The B.C. government is being accused of unfairly taxing Metro Vancouverites by capturing more in school property taxes from rapidly rising real estate prices and denying them the carbon tax rebates that are provided only in rural regions.
The Metro Vancouver regional district board voted Friday to investigate those and other perceived inequities to build a case for reform.
The province sets the tax rates for the school property tax and other property taxes that flow to the province, rather than to the local municipality, Metro or TransLink.
Burnaby Coun. Colleen Jordan questions the formula the province uses to set those rates and argues the amounts paid by home owners in school tax in particular has escalated with soaring values.
“With the huge assessment increases that we’ve had in this region, I believe it’s put us in the position of subsidizing the rest of the province in terms of school tax,” she said.
West Vancouver Mayor Mike Smith said extreme property values have made the problem “quite horrific” in his community.
“West Vancouver, just like with TransLink (property taxes), are carrying everybody else on their back, paying far more school taxes than the cost to run our schools because of our high assessments.”
The complaints go beyond non-municipal property taxes.
Metro board chair Greg Moore said the provincial government’s plan to impose a 911 call answer levy on all phone lines is also unfair because it will mainly extract money from Metro residents and businesess to fund 911 upgrades in other regions.
“We’ll be paying substantially more compared to the rest of the province,” he said.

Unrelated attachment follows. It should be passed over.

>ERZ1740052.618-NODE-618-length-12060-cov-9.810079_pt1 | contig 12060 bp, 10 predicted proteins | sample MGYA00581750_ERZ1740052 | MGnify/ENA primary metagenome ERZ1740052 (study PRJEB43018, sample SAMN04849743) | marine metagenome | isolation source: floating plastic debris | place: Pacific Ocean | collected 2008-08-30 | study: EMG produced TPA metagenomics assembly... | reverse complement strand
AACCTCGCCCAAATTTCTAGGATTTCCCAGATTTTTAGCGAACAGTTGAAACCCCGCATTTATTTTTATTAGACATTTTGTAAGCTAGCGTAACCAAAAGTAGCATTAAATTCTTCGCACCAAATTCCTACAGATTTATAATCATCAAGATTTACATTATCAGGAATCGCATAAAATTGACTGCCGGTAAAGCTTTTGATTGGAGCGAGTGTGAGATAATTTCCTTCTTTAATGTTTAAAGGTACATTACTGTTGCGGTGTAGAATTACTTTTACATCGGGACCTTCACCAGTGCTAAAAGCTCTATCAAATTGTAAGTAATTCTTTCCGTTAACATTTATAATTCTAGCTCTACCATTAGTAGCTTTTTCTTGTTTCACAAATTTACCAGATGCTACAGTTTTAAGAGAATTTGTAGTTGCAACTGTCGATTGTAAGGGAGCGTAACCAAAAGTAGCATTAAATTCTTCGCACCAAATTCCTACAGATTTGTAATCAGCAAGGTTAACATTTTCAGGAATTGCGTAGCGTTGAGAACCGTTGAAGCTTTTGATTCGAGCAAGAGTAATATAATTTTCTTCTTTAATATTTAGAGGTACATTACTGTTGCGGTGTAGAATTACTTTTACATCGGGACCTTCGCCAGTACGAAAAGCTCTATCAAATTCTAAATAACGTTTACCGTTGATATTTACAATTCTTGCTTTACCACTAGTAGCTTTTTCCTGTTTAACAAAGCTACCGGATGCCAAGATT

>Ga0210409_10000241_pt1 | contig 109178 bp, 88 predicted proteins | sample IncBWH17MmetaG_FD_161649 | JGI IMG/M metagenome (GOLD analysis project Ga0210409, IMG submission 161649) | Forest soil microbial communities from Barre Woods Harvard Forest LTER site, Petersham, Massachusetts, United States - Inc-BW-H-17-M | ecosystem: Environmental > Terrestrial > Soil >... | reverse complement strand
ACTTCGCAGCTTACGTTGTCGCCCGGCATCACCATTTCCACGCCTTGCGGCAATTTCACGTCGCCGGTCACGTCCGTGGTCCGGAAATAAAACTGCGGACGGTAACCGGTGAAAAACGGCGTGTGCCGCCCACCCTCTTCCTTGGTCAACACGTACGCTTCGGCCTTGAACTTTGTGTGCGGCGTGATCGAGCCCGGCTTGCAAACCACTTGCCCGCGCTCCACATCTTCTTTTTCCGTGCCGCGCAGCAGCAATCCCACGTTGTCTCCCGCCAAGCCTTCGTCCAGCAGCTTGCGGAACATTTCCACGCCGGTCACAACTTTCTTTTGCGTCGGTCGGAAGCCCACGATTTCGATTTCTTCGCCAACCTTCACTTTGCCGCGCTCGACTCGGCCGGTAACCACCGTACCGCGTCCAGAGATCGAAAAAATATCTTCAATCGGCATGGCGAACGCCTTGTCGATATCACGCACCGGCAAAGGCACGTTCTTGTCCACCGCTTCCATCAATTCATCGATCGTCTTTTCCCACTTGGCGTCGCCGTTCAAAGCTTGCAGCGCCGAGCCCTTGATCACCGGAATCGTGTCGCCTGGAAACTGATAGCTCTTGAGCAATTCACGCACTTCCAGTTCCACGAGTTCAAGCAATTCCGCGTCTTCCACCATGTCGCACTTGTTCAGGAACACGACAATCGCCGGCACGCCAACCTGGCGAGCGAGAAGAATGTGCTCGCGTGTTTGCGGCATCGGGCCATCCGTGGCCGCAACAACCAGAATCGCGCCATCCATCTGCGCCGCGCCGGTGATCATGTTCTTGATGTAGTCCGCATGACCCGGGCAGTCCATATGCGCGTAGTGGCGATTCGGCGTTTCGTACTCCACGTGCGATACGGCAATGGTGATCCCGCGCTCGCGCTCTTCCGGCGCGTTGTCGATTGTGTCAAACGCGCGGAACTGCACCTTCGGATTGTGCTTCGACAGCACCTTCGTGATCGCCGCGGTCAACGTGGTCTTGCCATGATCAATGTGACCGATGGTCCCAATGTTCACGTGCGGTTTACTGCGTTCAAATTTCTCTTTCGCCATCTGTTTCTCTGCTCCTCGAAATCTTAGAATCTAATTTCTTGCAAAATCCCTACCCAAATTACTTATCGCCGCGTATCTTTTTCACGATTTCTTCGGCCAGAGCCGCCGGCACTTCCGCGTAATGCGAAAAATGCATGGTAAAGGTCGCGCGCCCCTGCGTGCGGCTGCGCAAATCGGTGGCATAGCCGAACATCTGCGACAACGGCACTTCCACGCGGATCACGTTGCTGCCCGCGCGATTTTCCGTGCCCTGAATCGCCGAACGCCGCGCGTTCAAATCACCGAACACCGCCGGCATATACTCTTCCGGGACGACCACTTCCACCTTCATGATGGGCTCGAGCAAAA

Rising real estate values have left a growing number of Lower Mainland homes failing to qualify for the home owner grant, which provides a $570 credit against property taxes when homes are valued at less than $1.2 million. (The amount of the basic grant declines for properties above that threshold and is zero above $1.314 million.)
“A lot of people are going to be realizing substantial increases in the amount of property tax they need to pay,” White Rock Mayor Wayne Baldwin said.
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Vancouver Coun. Raymond Louis noted 95 per cent of B.C. homes got the home owner grant in 2012 but that’s dropped to about 91 per cent as more properties exceed the maximum value to qualify.
He said roughly $30 million less in the grants is now paid out by the province, and has come mainly at the expense of Metro home owners.
“Where is that money going?” Louis asked. “It’s essentially Metro Vancouver that’s not receiving that home owner grant now. Why aren’t we getting that investment back into Metro Vancouver?”
Carbon tax breaks are another bone of contention for the urban politicians.
Everyone in B.C. pays the carbon tax, Moore noted, but those who live in rural areas outside Metro Vancouver, the Fraser Valley or the Capital Regional District get an extra $200 top up of their home owner grant to ease the pain, referred to as the northern and rural home owner benefit.
“Property tax is just one issue,” Moore said. “We’re looking at multiple examples of us seeming to overpay into the system to subsidize other parts of it.”
Burnaby Mayor Derek Corrigan said providing a carbon tax offset for the north in the form of a higher home owner grant appears to reward people in those areas for emitting more carbon.
Finance ministry spokesman Jamie Edwardson said that extra $200 is provided from the carbon tax revenues to rural and northern residents to reflect the fact public transit may not be as good in their communities, and that home heating costs tend to be higher.
As for school property tax rates, Edwardson said they are set for each school district and are adjusted to make up for significant increases in assessed values.
In Surrey, he said, the provincial residential school tax rate was decreased seven per cent in 2015, resulting in a house of average assessment paying $978 in school tax, down slightly from $981 the previous year. He said many other districts also saw marginal decreases that year.